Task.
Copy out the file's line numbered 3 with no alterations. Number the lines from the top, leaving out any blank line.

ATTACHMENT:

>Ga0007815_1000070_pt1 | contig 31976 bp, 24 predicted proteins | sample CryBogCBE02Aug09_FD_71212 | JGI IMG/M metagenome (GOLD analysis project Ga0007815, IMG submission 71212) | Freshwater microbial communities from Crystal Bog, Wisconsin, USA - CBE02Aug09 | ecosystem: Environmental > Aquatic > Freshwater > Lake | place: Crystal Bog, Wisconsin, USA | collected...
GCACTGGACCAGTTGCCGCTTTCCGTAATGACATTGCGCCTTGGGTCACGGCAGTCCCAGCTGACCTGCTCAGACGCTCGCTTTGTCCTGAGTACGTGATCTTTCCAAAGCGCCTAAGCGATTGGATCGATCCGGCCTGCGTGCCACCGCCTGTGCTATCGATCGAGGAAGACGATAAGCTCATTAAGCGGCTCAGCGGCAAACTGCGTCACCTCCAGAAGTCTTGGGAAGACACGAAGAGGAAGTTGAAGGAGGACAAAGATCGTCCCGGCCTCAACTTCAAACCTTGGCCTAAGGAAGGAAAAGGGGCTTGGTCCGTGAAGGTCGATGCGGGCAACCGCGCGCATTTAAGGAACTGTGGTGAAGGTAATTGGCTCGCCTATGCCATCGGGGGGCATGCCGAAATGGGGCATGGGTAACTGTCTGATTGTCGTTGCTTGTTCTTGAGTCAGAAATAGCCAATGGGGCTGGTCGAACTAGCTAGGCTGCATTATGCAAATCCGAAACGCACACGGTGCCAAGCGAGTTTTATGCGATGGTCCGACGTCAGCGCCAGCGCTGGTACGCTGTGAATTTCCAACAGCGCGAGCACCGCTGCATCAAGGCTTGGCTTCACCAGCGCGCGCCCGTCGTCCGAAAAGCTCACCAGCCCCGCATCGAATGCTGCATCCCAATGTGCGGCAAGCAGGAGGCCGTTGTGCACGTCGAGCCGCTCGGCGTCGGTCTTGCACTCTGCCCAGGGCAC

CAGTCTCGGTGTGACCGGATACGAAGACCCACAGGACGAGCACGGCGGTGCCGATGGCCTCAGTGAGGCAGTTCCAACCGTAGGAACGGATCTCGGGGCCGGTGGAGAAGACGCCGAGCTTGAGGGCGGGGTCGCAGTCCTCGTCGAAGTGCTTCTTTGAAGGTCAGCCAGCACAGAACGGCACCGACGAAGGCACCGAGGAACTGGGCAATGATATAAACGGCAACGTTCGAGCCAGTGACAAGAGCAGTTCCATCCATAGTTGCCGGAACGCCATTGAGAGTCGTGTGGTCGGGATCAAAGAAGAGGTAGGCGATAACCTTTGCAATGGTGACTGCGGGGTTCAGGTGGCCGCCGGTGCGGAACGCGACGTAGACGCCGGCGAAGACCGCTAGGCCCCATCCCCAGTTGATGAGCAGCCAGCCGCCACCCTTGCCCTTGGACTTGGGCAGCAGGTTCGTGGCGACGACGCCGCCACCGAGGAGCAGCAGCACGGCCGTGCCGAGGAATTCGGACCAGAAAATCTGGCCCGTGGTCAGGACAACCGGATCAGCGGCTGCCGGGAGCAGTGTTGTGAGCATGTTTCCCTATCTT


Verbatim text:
CAGTCTCGGTGTGACCGGATACGAAGACCCACAGGACGAGCACGGCGGTGCCGATGGCCTCAGTGAGGCAGTTCCAACCGTAGGAACGGATCTCGGGGCCGGTGGAGAAGACGCCGAGCTTGAGGGCGGGGTCGCAGTCCTCGTCGAAGTGCTTCTTTGAAGGTCAGCCAGCACAGAACGGCACCGACGAAGGCACCGAGGAACTGGGCAATGATATAAACGGCAACGTTCGAGCCAGTGACAAGAGCAGTTCCATCCATAGTTGCCGGAACGCCATTGAGAGTCGTGTGGTCGGGATCAAAGAAGAGGTAGGCGATAACCTTTGCAATGGTGACTGCGGGGTTCAGGTGGCCGCCGGTGCGGAACGCGACGTAGACGCCGGCGAAGACCGCTAGGCCCCATCCCCAGTTGATGAGCAGCCAGCCGCCACCCTTGCCCTTGGACTTGGGCAGCAGGTTCGTGGCGACGACGCCGCCACCGAGGAGCAGCAGCACGGCCGTGCCGAGGAATTCGGACCAGAAAATCTGGCCCGTGGTCAGGACAACCGGATCAGCGGCTGCCGGGAGCAGTGTTGTGAGCATGTTTCCCTATCTT